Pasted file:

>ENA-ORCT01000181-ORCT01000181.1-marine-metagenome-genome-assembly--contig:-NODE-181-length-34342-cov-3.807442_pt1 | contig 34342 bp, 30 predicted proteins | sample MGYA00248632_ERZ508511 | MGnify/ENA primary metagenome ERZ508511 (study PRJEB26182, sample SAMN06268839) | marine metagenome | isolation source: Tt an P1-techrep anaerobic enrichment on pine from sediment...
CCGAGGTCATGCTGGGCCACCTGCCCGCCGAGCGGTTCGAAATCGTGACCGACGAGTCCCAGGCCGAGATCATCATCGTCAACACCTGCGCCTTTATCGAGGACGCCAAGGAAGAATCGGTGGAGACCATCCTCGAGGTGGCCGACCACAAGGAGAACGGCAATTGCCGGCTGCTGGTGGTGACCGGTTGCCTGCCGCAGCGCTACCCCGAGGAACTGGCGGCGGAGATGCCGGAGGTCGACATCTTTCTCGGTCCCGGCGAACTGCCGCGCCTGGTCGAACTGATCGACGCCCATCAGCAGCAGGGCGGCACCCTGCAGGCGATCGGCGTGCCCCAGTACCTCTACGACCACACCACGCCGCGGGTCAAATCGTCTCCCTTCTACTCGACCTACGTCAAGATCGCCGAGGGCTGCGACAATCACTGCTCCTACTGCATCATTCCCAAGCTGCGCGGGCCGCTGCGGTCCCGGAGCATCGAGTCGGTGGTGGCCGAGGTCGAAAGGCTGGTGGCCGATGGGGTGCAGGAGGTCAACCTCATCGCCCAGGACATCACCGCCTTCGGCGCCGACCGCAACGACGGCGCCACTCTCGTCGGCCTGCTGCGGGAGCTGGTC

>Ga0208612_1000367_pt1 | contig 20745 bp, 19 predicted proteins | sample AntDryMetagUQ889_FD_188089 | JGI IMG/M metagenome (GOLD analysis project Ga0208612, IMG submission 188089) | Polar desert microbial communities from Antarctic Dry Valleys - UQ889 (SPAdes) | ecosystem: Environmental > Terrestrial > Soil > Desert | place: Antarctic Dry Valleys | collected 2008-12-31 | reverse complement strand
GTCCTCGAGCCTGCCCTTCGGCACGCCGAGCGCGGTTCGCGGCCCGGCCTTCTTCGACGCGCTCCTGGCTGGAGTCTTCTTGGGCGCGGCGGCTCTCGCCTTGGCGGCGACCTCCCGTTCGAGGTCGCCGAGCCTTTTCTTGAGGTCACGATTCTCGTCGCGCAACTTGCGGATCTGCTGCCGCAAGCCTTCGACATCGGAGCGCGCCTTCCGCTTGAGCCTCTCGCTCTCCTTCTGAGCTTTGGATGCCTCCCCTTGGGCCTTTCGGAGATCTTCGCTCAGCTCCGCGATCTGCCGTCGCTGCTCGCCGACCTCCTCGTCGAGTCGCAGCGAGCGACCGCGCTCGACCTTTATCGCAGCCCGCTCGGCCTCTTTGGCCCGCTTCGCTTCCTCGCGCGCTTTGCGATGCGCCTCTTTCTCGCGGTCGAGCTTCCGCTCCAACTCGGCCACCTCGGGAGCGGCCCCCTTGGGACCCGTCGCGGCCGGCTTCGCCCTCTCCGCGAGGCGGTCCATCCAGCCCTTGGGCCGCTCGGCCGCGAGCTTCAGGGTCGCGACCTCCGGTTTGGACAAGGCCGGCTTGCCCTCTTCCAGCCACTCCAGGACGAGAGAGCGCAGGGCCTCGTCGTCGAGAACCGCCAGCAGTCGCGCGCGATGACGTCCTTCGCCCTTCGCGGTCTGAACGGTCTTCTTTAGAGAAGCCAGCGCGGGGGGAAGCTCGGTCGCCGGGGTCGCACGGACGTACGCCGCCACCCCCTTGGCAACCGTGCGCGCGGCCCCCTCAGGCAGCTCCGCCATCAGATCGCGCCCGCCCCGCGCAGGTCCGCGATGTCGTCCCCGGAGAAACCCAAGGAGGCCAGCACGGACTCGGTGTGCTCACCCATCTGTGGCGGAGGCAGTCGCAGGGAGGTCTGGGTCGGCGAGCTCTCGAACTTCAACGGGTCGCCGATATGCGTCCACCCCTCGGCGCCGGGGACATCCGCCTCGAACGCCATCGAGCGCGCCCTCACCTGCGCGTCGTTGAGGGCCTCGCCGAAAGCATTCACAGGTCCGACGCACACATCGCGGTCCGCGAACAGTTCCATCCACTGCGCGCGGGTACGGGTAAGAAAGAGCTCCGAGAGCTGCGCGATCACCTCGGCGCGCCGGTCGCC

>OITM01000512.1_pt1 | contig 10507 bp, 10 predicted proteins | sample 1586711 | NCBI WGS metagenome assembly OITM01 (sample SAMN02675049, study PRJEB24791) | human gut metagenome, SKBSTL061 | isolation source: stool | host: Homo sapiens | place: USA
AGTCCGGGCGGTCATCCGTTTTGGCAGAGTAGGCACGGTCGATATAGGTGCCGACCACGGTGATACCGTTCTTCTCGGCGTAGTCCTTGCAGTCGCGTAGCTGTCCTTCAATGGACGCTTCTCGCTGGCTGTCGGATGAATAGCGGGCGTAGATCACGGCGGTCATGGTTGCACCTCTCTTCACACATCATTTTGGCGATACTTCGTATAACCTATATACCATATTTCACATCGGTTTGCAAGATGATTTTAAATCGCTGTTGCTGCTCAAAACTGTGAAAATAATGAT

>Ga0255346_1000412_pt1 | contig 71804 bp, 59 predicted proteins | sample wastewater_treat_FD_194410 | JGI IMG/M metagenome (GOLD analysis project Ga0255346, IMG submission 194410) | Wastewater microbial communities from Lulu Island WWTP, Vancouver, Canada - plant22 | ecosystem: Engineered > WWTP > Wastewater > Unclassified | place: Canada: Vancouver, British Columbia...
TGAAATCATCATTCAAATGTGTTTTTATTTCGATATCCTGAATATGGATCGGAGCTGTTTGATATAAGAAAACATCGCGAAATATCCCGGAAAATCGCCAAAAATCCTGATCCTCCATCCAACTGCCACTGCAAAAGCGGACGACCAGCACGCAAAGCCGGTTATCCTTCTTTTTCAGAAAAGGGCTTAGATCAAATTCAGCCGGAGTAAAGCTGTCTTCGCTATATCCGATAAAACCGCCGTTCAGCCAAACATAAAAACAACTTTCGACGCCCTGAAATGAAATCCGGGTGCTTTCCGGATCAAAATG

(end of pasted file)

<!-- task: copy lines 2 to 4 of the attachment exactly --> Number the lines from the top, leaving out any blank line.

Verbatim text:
CCGAGGTCATGCTGGGCCACCTGCCCGCCGAGCGGTTCGAAATCGTGACCGACGAGTCCCAGGCCGAGATCATCATCGTCAACACCTGCGCCTTTATCGAGGACGCCAAGGAAGAATCGGTGGAGACCATCCTCGAGGTGGCCGACCACAAGGAGAACGGCAATTGCCGGCTGCTGGTGGTGACCGGTTGCCTGCCGCAGCGCTACCCCGAGGAACTGGCGGCGGAGATGCCGGAGGTCGACATCTTTCTCGGTCCCGGCGAACTGCCGCGCCTGGTCGAACTGATCGACGCCCATCAGCAGCAGGGCGGCACCCTGCAGGCGATCGGCGTGCCCCAGTACCTCTACGACCACACCACGCCGCGGGTCAAATCGTCTCCCTTCTACTCGACCTACGTCAAGATCGCCGAGGGCTGCGACAATCACTGCTCCTACTGCATCATTCCCAAGCTGCGCGGGCCGCTGCGGTCCCGGAGCATCGAGTCGGTGGTGGCCGAGGTCGAAAGGCTGGTGGCCGATGGGGTGCAGGAGGTCAACCTCATCGCCCAGGACATCACCGCCTTCGGCGCCGACCGCAACGACGGCGCCACTCTCGTCGGCCTGCTGCGGGAGCTGGTC

>Ga0208612_1000367_pt1 | contig 20745 bp, 19 predicted proteins | sample AntDryMetagUQ889_FD_188089 | JGI IMG/M metagenome (GOLD analysis project Ga0208612, IMG submission 188089) | Polar desert microbial communities from Antarctic Dry Valleys - UQ889 (SPAdes) | ecosystem: Environmental > Terrestrial > Soil > Desert | place: Antarctic Dry Valleys | collected 2008-12-31 | reverse complement strand
GTCCTCGAGCCTGCCCTTCGGCACGCCGAGCGCGGTTCGCGGCCCGGCCTTCTTCGACGCGCTCCTGGCTGGAGTCTTCTTGGGCGCGGCGGCTCTCGCCTTGGCGGCGACCTCCCGTTCGAGGTCGCCGAGCCTTTTCTTGAGGTCACGATTCTCGTCGCGCAACTTGCGGATCTGCTGCCGCAAGCCTTCGACATCGGAGCGCGCCTTCCGCTTGAGCCTCTCGCTCTCCTTCTGAGCTTTGGATGCCTCCCCTTGGGCCTTTCGGAGATCTTCGCTCAGCTCCGCGATCTGCCGTCGCTGCTCGCCGACCTCCTCGTCGAGTCGCAGCGAGCGACCGCGCTCGACCTTTATCGCAGCCCGCTCGGCCTCTTTGGCCCGCTTCGCTTCCTCGCGCGCTTTGCGATGCGCCTCTTTCTCGCGGTCGAGCTTCCGCTCCAACTCGGCCACCTCGGGAGCGGCCCCCTTGGGACCCGTCGCGGCCGGCTTCGCCCTCTCCGCGAGGCGGTCCATCCAGCCCTTGGGCCGCTCGGCCGCGAGCTTCAGGGTCGCGACCTCCGGTTTGGACAAGGCCGGCTTGCCCTCTTCCAGCCACTCCAGGACGAGAGAGCGCAGGGCCTCGTCGTCGAGAACCGCCAGCAGTCGCGCGCGATGACGTCCTTCGCCCTTCGCGGTCTGAACGGTCTTCTTTAGAGAAGCCAGCGCGGGGGGAAGCTCGGTCGCCGGGGTCGCACGGACGTACGCCGCCACCCCCTTGGCAACCGTGCGCGCGGCCCCCTCAGGCAGCTCCGCCATCAGATCGCGCCCGCCCCGCGCAGGTCCGCGATGTCGTCCCCGGAGAAACCCAAGGAGGCCAGCACGGACTCGGTGTGCTCACCCATCTGTGGCGGAGGCAGTCGCAGGGAGGTCTGGGTCGGCGAGCTCTCGAACTTCAACGGGTCGCCGATATGCGTCCACCCCTCGGCGCCGGGGACATCCGCCTCGAACGCCATCGAGCGCGCCCTCACCTGCGCGTCGTTGAGGGCCTCGCCGAAAGCATTCACAGGTCCGACGCACACATCGCGGTCCGCGAACAGTTCCATCCACTGCGCGCGGGTACGGGTAAGAAAGAGCTCCGAGAGCTGCGCGATCACCTCGGCGCGCCGGTCGCC